Be Still: One of my biggest challenges is learning to be still. It was ingrained in me to always be productive and complete the next project. There was a price to be paid if I chose to go play with my neighborhood friends. It became so ingrained that I began experiencing anxiety attacks and fidgeting because I was being still and relaxing.
This happened to me when Melissa decided to treat me to my first pedicure. I know, it’s quite a site seeing a 250 pound, tattooed, middle aged guy getting a pedicure. It was Melissa’s attempt at teaching me to be still.
I felt really bad for the technician because my feet were a disaster. I didn’t need a pedicurist - I needed a farrier with gas operated grinders. Too much info . . .
This struggle can manifest itself in the form of being busy for the sake of being busy. I see it all the time in my neighborhood. The men (usually men) are “busy” mowing their lawns (that don’t need mowing) twice a week, tightening the bolts on their fences (yes, this happened), and talking the ears off of workers who were pouring concrete driveways. It was a neighborhood concrete convention.
I’ve also witnessed one neighbor tightening screws and polishing his RV literally for a week. I’m thinking of starting a support group called “Tinkerers Anonymous.” Tools will be checked at the front door.
Before embarking on your quest for being still, I ask that you consider the following:
Learning to be still was (and is) a difficult process for me. But it’s worth the effort. It feels good to experience peace. It’s also added a unique perspective towards my life. It’s cleared my mind of the white noise.
You may even want to try something like a pedicure. And, for the record, my nails were NOT painted. ~Ted
1. Breathe. Taking slow, deep breaths induces the parasympathetic system and slows your heart rate.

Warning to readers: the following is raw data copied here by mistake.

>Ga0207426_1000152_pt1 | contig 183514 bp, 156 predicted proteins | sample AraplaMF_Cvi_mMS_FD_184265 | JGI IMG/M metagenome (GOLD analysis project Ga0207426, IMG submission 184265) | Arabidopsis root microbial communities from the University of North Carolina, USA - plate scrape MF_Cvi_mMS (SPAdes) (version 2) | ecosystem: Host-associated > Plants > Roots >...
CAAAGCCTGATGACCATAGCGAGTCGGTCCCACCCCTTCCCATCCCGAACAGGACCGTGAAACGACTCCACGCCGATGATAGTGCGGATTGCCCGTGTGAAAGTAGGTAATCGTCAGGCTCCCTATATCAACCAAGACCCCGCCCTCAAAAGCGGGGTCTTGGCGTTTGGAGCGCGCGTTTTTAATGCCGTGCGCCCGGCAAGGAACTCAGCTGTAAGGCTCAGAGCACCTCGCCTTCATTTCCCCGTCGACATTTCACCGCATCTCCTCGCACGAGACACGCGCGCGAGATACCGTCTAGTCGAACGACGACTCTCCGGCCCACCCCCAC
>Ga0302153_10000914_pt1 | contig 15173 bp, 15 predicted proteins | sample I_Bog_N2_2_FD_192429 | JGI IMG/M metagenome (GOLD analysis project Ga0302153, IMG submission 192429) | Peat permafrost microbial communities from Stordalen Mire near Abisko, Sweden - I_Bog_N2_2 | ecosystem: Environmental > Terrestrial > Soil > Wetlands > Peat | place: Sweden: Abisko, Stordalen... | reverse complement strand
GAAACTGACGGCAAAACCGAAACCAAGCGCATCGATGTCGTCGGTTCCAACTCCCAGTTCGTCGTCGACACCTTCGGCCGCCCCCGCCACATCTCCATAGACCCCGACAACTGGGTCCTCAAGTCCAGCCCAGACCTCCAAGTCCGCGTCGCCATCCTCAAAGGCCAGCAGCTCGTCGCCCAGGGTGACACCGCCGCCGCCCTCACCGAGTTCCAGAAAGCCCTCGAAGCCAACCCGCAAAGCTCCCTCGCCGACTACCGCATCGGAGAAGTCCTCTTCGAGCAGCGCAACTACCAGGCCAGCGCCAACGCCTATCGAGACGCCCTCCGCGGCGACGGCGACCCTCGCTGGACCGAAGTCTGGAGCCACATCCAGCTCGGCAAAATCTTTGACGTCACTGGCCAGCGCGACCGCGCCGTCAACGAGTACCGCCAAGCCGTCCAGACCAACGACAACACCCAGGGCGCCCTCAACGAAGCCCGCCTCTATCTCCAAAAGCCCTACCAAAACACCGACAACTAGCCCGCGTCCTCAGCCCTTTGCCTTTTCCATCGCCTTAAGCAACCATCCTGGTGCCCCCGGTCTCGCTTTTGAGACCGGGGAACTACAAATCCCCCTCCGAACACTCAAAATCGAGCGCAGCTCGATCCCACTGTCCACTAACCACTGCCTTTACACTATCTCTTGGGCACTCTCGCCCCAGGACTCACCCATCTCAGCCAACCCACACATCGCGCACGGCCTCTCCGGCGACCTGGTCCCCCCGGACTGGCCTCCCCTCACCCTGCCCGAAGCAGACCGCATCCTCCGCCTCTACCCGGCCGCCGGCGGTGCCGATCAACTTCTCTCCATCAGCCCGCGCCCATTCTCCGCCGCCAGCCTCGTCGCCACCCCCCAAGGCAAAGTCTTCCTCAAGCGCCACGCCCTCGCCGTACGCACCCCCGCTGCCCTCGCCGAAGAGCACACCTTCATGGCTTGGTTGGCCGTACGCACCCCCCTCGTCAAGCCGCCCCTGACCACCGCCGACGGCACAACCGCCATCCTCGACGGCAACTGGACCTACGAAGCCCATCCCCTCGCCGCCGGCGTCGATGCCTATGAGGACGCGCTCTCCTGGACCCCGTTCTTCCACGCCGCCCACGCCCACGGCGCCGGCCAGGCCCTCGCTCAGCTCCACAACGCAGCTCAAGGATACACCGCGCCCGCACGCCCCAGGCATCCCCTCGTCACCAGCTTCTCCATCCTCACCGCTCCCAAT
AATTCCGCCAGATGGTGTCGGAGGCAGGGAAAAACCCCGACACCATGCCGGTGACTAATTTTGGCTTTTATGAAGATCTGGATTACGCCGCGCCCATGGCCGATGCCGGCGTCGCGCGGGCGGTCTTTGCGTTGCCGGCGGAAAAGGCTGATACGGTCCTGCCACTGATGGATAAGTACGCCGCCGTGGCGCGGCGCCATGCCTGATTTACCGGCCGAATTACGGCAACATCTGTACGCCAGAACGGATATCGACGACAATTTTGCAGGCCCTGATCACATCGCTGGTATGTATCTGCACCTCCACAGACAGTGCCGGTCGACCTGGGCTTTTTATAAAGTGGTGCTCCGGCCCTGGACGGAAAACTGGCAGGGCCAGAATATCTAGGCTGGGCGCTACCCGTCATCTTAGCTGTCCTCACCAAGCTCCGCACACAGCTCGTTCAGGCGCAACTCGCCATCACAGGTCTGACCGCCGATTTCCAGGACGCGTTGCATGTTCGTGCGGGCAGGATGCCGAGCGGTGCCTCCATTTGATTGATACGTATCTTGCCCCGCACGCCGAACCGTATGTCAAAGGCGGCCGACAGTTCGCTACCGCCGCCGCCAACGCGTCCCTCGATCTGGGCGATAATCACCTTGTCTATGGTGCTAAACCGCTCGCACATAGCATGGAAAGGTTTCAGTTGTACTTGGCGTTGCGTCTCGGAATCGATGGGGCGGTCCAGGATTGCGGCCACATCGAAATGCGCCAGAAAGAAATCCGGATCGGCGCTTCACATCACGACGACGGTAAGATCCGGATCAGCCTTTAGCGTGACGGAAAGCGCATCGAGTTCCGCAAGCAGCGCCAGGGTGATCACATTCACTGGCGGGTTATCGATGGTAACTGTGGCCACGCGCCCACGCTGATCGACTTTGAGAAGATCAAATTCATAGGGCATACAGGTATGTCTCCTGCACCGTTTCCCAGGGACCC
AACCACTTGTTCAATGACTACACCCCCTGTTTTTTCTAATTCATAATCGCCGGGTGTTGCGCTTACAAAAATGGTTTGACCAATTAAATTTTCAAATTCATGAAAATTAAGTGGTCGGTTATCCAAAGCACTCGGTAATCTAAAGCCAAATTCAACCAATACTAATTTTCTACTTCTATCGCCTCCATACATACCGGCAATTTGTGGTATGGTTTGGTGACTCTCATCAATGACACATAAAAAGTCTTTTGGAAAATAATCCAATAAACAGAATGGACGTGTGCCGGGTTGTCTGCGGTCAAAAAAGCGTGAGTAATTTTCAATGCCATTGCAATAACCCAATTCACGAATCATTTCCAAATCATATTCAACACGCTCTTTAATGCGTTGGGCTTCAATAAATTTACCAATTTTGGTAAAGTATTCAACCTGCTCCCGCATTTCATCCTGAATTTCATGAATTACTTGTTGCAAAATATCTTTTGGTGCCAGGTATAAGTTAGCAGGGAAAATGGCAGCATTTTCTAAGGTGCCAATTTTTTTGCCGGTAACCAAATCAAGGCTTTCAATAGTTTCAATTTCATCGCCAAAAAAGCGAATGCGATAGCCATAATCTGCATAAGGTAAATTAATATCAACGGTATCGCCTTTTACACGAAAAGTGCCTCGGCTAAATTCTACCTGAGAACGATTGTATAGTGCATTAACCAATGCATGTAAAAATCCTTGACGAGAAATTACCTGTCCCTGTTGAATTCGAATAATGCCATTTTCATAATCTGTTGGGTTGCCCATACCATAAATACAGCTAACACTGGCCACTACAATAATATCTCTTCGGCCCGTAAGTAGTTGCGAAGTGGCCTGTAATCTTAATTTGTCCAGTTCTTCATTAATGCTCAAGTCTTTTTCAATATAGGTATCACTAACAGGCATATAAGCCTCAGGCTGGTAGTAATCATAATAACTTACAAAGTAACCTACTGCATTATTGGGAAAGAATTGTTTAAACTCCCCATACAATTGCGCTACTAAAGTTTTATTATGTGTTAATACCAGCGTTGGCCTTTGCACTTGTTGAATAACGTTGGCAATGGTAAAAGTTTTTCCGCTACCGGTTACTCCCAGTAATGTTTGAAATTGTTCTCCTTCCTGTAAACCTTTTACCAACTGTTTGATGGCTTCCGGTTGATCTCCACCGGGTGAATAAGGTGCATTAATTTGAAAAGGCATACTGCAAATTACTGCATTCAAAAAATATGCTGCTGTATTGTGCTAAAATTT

2. Practice when you need it. I practices stillness anywhere, when the moment hits me regardless of where I am. Sometimes, I’ll practice in my office in the middle of the day. I lock the door, and puts up a “Do Not Disturb” sign, taking a few minutes for myself. This allows my work space to not only represent the hustle and bustle of work, but now when I enter my office I also have calming, relaxing experiences to draw from and remember.
3. Schedule stillness. If you aren’t creating stillness spontaneously, schedule it, keeping this time sacred, she said. Or set an alarm on your phone. Make it a priority and let others know in your life, so that they can honor this time you are setting aside for yourself.
4. Find a favorite spot. Again, you can experience stillness anywhere, but it can help to start at a favorite place. This might be outdoors, such as a park or bench, or at home, in complete silence.
5. Listen to soft music. Sometimes, people are afraid of being alone with their thoughts, Lawson said. This is when creating more structure is helpful. One way is by listening to soft, slow music. Music also is great when silence becomes deafening.
6. Repeat calming phrases. This also gives your stillness structure. “I am calm and still,” or “I can create stillness.”